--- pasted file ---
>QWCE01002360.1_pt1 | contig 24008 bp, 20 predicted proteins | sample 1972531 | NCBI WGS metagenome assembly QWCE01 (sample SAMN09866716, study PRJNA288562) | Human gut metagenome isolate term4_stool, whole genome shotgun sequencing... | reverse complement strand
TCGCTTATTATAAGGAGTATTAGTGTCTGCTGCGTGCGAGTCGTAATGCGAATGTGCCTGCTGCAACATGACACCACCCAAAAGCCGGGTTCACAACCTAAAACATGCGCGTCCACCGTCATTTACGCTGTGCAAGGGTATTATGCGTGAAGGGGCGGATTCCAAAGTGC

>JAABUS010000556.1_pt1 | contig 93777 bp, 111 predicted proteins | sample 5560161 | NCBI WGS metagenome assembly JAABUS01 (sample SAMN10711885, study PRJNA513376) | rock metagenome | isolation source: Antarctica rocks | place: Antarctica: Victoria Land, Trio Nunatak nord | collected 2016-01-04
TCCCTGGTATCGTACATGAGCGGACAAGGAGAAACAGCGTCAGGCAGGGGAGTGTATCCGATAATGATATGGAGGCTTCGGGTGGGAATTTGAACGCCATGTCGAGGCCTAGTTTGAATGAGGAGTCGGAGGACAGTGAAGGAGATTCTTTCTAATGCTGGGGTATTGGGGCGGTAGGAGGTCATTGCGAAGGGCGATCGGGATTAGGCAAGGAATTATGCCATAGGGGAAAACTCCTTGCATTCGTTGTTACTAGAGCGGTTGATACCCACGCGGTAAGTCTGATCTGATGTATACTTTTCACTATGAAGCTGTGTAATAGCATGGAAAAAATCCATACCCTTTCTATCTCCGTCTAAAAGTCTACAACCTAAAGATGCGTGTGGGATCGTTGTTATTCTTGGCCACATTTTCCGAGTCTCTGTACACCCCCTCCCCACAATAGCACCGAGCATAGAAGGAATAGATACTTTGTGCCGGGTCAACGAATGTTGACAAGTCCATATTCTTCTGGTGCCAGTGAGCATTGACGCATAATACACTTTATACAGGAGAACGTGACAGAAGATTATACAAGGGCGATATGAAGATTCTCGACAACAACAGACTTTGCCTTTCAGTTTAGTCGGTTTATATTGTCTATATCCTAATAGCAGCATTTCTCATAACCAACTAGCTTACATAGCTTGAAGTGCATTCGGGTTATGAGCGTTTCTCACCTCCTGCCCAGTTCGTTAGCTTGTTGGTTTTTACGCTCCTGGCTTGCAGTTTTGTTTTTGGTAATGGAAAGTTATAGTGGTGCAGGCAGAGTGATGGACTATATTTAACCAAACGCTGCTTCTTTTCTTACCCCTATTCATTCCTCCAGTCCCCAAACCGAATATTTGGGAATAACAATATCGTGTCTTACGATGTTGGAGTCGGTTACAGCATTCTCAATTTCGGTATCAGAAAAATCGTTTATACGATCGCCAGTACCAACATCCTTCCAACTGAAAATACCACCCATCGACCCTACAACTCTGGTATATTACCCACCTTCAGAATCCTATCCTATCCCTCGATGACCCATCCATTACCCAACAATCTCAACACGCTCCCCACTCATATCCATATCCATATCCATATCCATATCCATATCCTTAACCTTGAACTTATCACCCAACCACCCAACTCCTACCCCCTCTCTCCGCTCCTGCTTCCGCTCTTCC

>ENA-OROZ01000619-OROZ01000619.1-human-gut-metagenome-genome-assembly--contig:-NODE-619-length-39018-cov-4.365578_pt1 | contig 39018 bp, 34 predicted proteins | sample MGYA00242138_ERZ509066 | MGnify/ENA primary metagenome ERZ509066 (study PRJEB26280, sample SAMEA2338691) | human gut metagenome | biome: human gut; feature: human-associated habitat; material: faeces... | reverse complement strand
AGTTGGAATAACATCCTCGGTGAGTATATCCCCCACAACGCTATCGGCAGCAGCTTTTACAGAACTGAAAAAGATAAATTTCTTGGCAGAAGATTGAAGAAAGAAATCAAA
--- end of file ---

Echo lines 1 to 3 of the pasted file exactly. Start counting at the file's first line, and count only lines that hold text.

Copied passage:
>QWCE01002360.1_pt1 | contig 24008 bp, 20 predicted proteins | sample 1972531 | NCBI WGS metagenome assembly QWCE01 (sample SAMN09866716, study PRJNA288562) | Human gut metagenome isolate term4_stool, whole genome shotgun sequencing... | reverse complement strand
TCGCTTATTATAAGGAGTATTAGTGTCTGCTGCGTGCGAGTCGTAATGCGAATGTGCCTGCTGCAACATGACACCACCCAAAAGCCGGGTTCACAACCTAAAACATGCGCGTCCACCGTCATTTACGCTGTGCAAGGGTATTATGCGTGAAGGGGCGGATTCCAAAGTGC

>JAABUS010000556.1_pt1 | contig 93777 bp, 111 predicted proteins | sample 5560161 | NCBI WGS metagenome assembly JAABUS01 (sample SAMN10711885, study PRJNA513376) | rock metagenome | isolation source: Antarctica rocks | place: Antarctica: Victoria Land, Trio Nunatak nord | collected 2016-01-04